Intensive, personally based, politically motivated years of connection with Armenia confirm his love for this country. Mangelsen himself says, “What charms me in Armenia? Perhaps, it is just as follows: we fall in love with a place, its nature and people and at one time we go to discover them and that journey takes us to our souls. Armenia, as well as Artsakh are miraculous countries full of legends, thousand-year-old cultural monuments, deeply affected by Christianity, mythology and the causalities of the modern history. Conclusion: I have been enchanted with Armenia for about 40 years”. The proof of it is also his novel “Ofelya’s long journey to Berlin published in 2001. The book raises the Genocide issue of 1915 - 19 during which 1, 5 million Armenians were sent to innocent death. The novel also describes the fate of many Armenian families who live abroad but are unable to forget the horrific events of the past and feel abandoned and forgotten by the world. In the first plan of the book is a family story, in the background is the slaughter of millions of Armenians. Alfred remembers his ancestors’ massacre and their migration from Western Armenia. As for Ofelya, she had to accompany her relatives on the hard ways of escapade from Persia. Mangelsen does describe the turnovers and upheavals of their lives painstakingly and the book reflects his compassion towards a multiply smitten country.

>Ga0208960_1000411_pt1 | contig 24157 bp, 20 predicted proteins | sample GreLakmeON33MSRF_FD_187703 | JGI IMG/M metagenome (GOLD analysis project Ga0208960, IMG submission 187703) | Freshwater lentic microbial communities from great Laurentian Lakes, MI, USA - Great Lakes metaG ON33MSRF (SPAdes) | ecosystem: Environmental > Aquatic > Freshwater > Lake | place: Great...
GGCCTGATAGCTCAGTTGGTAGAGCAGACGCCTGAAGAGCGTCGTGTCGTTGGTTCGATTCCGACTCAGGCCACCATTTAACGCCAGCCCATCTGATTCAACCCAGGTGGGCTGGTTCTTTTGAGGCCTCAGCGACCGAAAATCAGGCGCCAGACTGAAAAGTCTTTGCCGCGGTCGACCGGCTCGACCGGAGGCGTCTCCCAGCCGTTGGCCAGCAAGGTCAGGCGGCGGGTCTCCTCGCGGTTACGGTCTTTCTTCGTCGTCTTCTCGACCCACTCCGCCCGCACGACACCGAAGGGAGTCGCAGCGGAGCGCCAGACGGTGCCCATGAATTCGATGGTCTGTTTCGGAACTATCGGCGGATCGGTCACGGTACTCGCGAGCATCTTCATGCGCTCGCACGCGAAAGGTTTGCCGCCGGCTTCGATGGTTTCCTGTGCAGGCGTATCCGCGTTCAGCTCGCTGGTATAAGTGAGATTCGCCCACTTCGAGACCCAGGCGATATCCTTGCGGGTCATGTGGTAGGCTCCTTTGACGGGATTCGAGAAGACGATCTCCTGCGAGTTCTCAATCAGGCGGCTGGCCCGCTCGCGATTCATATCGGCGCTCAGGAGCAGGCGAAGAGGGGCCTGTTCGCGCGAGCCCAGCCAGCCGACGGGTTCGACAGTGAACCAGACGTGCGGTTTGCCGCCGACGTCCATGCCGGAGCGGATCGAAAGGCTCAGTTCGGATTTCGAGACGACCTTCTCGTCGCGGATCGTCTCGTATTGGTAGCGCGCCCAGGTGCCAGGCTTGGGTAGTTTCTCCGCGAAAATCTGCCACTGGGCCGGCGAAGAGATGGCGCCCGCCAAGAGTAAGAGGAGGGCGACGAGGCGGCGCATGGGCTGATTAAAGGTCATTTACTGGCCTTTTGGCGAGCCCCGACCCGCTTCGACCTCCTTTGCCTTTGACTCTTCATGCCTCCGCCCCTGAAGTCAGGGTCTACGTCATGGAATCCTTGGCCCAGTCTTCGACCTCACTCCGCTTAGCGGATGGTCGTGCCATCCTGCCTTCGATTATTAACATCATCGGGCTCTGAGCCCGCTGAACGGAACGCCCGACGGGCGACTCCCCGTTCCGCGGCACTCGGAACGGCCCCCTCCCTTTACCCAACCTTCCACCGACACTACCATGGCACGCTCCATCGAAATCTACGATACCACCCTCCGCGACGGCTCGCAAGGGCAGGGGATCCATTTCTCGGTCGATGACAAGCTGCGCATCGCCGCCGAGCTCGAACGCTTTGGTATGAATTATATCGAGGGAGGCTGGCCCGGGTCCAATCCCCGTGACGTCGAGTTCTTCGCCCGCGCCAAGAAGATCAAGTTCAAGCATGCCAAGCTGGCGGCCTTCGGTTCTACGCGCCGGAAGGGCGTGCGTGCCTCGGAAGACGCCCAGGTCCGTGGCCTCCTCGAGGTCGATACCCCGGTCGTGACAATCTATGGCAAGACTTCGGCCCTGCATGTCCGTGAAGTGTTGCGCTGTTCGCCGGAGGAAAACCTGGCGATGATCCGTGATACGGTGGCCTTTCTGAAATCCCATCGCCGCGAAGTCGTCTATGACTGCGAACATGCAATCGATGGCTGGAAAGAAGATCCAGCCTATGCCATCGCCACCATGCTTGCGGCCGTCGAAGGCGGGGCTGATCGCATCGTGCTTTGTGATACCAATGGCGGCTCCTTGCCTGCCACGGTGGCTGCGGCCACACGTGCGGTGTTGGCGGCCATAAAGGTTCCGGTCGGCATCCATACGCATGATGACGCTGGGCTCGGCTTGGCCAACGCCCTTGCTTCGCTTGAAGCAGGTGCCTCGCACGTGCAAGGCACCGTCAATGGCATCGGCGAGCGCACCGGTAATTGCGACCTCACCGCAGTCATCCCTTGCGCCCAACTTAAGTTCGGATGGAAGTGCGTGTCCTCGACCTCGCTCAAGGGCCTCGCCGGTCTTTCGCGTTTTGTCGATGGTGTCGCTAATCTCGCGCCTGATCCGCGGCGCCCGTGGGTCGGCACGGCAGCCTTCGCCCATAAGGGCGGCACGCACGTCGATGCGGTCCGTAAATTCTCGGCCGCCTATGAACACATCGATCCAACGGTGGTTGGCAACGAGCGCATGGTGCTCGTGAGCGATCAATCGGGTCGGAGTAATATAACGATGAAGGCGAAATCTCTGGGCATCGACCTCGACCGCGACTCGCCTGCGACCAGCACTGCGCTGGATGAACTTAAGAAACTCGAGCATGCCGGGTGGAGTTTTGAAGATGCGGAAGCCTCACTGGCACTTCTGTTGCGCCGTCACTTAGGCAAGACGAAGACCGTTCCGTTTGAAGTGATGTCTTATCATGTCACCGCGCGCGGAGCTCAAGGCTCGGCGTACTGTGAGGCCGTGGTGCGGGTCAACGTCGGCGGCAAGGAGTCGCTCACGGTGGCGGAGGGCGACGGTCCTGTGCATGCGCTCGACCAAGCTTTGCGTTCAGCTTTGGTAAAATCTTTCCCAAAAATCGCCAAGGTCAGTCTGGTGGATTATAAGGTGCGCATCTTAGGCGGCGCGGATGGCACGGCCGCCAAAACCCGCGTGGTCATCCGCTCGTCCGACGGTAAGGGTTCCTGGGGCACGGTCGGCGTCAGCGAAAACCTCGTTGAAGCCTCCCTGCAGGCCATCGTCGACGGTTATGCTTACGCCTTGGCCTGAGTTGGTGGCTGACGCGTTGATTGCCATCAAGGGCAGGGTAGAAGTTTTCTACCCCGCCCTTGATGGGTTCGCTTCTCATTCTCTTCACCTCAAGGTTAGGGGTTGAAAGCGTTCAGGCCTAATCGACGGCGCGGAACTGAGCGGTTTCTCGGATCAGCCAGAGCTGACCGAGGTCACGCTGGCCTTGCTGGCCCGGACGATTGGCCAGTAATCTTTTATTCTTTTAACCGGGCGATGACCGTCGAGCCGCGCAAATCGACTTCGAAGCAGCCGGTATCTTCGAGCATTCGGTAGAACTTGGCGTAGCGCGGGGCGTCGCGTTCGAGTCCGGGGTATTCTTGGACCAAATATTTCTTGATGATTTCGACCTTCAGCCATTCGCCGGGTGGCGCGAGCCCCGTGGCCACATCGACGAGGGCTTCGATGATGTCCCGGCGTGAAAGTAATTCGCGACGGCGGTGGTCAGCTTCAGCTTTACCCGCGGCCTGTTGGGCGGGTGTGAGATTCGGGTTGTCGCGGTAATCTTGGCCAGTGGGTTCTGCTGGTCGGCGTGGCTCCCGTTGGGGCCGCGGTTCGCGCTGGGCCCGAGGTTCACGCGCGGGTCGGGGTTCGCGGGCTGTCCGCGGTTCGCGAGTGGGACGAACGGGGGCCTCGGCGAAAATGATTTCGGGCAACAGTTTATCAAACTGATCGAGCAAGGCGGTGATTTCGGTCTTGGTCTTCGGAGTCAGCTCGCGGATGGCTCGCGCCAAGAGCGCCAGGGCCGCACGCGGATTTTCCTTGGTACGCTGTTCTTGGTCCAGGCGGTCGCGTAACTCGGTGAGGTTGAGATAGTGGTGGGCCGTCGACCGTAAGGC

Afterward, Mangelsen shifts from fiction to travel literature genre and in 2006 with Alexander Schmitt he published a book about his Jacob´s pilgrimage to Spain. His readers expected that the Jacob´s pilgrim would also pass through Armenia and Artsakh with his traveler’s crook. At last, in 2010 the expectations of the writer’s fans were satisfied: Mangelsen traveled to Armenia and Artsakh and summed up his vivid impressions of the Nairian land in his third book which is a pilgrim’s unique love confession to Armenia and Armenians.

Ofelya Sargsyan

Flensburg, Germany